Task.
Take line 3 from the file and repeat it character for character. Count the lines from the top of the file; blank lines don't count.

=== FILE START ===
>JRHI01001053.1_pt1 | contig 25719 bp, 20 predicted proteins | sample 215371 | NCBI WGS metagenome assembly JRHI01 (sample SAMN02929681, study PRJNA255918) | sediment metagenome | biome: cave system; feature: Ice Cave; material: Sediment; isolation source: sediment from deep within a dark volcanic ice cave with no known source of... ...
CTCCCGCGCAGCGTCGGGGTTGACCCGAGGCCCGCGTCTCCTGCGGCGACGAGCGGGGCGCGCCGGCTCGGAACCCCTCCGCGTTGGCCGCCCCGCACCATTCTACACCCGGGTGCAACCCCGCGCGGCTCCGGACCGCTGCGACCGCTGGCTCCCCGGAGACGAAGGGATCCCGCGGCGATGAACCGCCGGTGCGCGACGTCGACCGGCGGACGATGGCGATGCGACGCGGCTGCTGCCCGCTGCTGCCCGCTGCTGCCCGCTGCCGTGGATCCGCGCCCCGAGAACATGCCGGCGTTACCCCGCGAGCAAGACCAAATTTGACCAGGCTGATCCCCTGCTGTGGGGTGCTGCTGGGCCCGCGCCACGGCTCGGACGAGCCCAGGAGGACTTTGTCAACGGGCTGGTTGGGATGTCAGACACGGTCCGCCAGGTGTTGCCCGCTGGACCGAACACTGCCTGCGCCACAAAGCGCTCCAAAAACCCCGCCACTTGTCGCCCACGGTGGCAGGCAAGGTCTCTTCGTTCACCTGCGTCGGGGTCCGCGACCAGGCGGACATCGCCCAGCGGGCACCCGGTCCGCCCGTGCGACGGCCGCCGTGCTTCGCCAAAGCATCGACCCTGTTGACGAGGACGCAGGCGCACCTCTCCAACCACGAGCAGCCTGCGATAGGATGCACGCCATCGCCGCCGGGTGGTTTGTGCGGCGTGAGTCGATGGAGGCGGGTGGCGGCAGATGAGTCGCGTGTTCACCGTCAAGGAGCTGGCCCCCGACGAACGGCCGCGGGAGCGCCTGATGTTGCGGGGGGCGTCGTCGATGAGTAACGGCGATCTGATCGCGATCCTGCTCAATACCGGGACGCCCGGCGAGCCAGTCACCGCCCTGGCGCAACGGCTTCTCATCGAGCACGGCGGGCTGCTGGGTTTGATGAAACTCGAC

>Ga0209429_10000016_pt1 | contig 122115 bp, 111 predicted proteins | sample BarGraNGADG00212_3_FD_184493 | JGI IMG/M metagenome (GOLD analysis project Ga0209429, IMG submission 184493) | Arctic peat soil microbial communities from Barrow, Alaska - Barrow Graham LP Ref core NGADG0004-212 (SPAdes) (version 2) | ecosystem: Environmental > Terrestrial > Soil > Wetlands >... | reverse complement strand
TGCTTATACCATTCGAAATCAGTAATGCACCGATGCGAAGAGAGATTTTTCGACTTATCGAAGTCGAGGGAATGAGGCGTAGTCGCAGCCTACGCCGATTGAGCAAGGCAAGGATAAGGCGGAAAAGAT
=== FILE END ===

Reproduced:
>Ga0209429_10000016_pt1 | contig 122115 bp, 111 predicted proteins | sample BarGraNGADG00212_3_FD_184493 | JGI IMG/M metagenome (GOLD analysis project Ga0209429, IMG submission 184493) | Arctic peat soil microbial communities from Barrow, Alaska - Barrow Graham LP Ref core NGADG0004-212 (SPAdes) (version 2) | ecosystem: Environmental > Terrestrial > Soil > Wetlands >... | reverse complement strand